Eilean Glas Lighthouse was established in 1789 by Thomas Smith and is located on the east coast of the island of Scalpay in the Outer Hebrides of Scotland.
Captain Alex McLeod of Harris, the owner of Scalpay, on being approached by the original Northern Lighthouse Trustees in 1787, engaged the services of his local Tacksman, a Mr Campbell to provide the necessary building material and to engage the services of local workmen. He also recommended Mr Campbell as a suitable person for the supervision of the work.
The Trustees indicated that they did not require Mr Campbell’s services other than for the procurement of building materials and made arrangements to send their own masons to erect the Lighthouse. However, Captain McLeod did in fact engage Mr Campbell and his local workmen to lay the foundations and raise the Tower Wall to a height of seven feet in the summer of 1787. It appears that the Trustees’ masons had still been engaged in the building of Mull of Kintyre Lighthouse and to avoid a further year’s delay McLeod had taken it upon himself to start work on the Scalpay Lighthouse.
However, the Trustees’ masons, all of whom hailed from the Edinburgh area (George Shiells who received 4/2d and John William Purdie who received 3/- per working day) arrived at Scalpay in the summer of 1788 to carry on the building work, finally completing it in October of that year.
The Trustees’ engineer, Thomas Smith, had found, on preliminary inspection visit, that McLeod’s men and made the circumference of the tower four feet greater than as shown on the plans but to save time and expense, authorised Shiells to proceed on this larger scale.
The work on the interior of the building was entrusted to one Archie McVicar, Joiner, of North Uist.
In April 1789 the “Kelly and Nelly” a vessel from Wick was chartered to convey to Smith and his workmen to both North Ronaldsay to fit their respective lighting equipment. Alex Reid, a sailor from Fraserburgh who had been chosen to be the first keeper at Scalpay, was picked up with his family on the way.
The lantern and lighting equipment were finally installed that summer and the light on Scalpay first exhibited on 10 October 1789.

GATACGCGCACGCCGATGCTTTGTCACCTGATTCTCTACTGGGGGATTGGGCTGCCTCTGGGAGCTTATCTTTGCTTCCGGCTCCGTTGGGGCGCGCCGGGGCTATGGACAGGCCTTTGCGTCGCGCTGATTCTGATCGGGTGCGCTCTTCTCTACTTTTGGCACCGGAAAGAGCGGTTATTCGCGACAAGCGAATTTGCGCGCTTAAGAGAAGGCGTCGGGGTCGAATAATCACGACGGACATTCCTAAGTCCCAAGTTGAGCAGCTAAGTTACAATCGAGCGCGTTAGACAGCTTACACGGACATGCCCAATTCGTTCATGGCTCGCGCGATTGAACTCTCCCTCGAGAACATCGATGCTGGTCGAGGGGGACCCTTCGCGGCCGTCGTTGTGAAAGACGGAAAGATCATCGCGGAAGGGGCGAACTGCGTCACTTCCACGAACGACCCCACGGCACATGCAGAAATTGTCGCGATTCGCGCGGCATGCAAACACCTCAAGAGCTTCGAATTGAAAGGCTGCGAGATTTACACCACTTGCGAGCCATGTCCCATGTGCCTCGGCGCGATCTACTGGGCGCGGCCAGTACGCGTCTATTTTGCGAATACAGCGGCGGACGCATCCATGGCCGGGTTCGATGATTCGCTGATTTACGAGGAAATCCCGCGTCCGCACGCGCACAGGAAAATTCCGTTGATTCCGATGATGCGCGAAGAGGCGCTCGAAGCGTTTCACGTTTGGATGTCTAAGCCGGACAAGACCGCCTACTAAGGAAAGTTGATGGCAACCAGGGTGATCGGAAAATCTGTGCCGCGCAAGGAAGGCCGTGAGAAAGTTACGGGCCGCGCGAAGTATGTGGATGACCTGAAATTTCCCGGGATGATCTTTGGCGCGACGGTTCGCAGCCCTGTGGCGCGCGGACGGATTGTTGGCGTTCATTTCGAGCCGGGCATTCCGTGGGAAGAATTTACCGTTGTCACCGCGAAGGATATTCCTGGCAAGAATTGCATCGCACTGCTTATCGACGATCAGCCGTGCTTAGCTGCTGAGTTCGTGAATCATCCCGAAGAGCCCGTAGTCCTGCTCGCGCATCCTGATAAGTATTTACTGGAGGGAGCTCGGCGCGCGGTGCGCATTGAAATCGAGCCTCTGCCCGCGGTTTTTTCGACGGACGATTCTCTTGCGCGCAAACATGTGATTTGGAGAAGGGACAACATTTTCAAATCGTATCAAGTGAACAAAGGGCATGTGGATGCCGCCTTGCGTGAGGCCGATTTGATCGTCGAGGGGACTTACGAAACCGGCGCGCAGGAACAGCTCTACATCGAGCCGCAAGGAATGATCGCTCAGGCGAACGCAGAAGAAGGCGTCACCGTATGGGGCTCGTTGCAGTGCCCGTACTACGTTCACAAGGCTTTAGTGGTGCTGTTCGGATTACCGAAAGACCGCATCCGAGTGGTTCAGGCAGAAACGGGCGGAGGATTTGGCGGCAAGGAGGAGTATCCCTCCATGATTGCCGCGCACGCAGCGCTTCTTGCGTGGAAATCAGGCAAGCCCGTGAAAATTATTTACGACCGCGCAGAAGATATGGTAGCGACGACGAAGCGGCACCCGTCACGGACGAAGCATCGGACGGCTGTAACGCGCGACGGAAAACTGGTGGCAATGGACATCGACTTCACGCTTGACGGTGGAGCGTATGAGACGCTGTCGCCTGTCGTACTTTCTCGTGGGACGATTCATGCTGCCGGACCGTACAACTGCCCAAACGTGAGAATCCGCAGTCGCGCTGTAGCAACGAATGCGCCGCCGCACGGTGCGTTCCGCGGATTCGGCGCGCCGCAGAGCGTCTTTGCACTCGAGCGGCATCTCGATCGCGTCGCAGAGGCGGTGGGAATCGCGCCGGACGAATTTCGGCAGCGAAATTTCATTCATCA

The present tower was erected in 1824 when Robert Stevenson was sole engineer to the Board.
Eilean Glas was one of the first 4 lighthouses built in Scotland. The lightroom had to be raised 25 feet above ground level to bring it to 73 feet above the sea.
When Alexander Reid, the first lightkeeper at Eilean Glas, was pensioned off with an annuity of forty guineas in 1823, the engineer reported him as “weatherbeaten and stiff by long exposure on the Point of Glas”.
In 1852 the light was changed to a revolving system lens.
The tower is painted with two broad red bands to distinguish it as a day mark.
The fog signal was installed in 1907, its character at the time being 1 blast of 7 seconds every 1½ minutes. The character of the light was also changed to flashing. The fog signal was eventually discontinued in 1987.
Eilean Glas Lighthouse takes its name from Glas Island, Scalpay.
In 1978 the Lighthouse was converted to automatic operation at a cost of £83,565.
The old lens and machine have been handed over to the Royal Scottish Museum for public exhibition.
The Lighthouse is now fitted with an Electric Dynamic Logic Alarm and in the event of failure it automatically telephones the office and reports the fault.
The light source is catoptric sealed beam lamps, similar to car head lights with the lamp arrays mounted on a gearless pedestal.
It should be noted that at some sites the Northern Lighthouse Board have sold some redundant buildings within the lighthouse complex and are not responsible for the maintenance of these building.